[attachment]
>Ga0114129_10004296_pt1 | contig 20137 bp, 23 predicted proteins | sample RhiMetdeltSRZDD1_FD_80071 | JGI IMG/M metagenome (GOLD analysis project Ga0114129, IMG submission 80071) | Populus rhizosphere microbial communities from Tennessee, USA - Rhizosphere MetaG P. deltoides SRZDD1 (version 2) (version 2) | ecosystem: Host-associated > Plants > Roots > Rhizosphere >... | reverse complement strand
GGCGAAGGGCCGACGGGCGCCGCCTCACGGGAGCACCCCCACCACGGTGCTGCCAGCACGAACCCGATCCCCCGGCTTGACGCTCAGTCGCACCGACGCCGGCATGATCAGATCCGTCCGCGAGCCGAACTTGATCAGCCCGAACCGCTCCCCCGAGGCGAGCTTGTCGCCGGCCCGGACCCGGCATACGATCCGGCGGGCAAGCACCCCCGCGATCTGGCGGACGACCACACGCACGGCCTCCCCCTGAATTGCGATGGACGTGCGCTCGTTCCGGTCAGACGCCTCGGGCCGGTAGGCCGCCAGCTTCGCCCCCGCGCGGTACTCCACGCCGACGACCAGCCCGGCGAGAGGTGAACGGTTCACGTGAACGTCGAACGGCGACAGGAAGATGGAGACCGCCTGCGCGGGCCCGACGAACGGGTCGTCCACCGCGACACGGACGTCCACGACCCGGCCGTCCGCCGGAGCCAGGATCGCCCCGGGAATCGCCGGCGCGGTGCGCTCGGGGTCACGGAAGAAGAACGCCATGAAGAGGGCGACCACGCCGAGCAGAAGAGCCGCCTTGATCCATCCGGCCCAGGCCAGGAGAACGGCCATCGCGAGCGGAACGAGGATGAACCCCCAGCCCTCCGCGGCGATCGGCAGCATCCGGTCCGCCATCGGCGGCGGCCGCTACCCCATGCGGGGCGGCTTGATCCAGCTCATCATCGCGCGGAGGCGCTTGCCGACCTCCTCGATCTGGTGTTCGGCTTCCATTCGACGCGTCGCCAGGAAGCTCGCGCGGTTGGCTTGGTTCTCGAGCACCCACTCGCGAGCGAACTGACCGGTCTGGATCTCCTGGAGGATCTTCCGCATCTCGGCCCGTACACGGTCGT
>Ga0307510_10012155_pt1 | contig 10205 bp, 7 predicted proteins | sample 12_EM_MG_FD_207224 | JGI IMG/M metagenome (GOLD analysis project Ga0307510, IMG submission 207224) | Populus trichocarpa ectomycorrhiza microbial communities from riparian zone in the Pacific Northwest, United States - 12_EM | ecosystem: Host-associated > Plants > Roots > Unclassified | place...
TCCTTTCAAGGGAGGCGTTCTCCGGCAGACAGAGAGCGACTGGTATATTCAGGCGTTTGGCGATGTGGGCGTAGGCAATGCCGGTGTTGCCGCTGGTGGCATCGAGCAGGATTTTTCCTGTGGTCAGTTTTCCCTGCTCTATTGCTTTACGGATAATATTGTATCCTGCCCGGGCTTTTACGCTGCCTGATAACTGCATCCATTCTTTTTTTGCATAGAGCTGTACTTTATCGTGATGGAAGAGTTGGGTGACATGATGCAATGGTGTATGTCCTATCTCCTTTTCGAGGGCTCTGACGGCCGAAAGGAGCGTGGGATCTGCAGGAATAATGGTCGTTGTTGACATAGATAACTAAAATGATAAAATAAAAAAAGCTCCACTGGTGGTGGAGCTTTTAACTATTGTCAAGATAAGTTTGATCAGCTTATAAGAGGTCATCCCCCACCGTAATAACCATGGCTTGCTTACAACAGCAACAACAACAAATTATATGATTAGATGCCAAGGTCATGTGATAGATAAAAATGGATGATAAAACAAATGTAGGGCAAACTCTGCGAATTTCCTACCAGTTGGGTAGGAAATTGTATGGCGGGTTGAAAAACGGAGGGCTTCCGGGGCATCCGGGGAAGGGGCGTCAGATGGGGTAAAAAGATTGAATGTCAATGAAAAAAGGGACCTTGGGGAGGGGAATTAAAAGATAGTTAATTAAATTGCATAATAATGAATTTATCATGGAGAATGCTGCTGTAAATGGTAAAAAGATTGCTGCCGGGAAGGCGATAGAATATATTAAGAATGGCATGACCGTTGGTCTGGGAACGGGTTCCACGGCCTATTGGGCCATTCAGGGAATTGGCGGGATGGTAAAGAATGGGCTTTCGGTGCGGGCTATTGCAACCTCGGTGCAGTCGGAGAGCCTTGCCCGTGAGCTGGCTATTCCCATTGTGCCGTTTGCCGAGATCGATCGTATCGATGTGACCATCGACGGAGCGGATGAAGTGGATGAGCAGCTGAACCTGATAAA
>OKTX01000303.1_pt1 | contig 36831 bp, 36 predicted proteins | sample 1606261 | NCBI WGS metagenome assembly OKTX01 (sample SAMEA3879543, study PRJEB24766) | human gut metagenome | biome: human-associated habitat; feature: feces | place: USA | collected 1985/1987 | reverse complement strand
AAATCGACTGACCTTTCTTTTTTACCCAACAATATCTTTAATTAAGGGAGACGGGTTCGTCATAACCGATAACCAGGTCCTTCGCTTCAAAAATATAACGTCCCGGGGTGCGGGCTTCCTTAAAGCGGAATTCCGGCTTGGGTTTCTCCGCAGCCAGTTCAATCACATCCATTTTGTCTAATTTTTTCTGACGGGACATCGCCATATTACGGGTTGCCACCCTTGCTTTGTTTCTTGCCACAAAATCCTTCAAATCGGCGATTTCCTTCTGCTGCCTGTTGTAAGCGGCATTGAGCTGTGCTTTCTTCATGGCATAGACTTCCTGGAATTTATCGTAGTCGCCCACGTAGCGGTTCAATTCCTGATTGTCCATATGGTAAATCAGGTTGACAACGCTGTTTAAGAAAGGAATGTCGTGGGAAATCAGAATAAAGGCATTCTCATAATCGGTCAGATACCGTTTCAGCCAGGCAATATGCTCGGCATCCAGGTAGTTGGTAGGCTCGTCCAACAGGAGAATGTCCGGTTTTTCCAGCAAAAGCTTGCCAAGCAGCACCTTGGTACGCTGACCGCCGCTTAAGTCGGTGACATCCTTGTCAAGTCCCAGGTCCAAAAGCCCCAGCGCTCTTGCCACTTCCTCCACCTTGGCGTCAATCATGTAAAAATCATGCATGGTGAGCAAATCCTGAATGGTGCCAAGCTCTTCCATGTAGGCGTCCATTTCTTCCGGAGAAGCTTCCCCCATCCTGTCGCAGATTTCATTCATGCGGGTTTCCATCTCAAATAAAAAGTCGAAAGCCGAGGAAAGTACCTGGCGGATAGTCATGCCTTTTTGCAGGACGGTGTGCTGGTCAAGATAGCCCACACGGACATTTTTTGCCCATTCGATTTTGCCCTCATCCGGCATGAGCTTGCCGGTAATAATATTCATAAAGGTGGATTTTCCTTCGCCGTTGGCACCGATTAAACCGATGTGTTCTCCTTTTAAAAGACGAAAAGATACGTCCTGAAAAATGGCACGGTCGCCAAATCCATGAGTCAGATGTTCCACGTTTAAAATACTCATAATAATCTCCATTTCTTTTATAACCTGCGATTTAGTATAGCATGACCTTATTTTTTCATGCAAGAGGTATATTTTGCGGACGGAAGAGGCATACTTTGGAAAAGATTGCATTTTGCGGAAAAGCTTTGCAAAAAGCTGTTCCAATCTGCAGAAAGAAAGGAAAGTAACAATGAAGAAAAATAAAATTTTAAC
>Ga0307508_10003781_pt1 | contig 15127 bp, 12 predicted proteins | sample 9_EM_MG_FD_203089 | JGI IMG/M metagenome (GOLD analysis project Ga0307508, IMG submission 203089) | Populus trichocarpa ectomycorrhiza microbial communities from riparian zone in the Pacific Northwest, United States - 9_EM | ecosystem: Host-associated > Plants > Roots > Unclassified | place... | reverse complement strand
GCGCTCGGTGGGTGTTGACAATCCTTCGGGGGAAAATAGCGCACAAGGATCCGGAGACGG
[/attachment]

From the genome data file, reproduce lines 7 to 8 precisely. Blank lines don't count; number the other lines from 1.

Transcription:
>Ga0307508_10003781_pt1 | contig 15127 bp, 12 predicted proteins | sample 9_EM_MG_FD_203089 | JGI IMG/M metagenome (GOLD analysis project Ga0307508, IMG submission 203089) | Populus trichocarpa ectomycorrhiza microbial communities from riparian zone in the Pacific Northwest, United States - 9_EM | ecosystem: Host-associated > Plants > Roots > Unclassified | place... | reverse complement strand
GCGCTCGGTGGGTGTTGACAATCCTTCGGGGGAAAATAGCGCACAAGGATCCGGAGACGG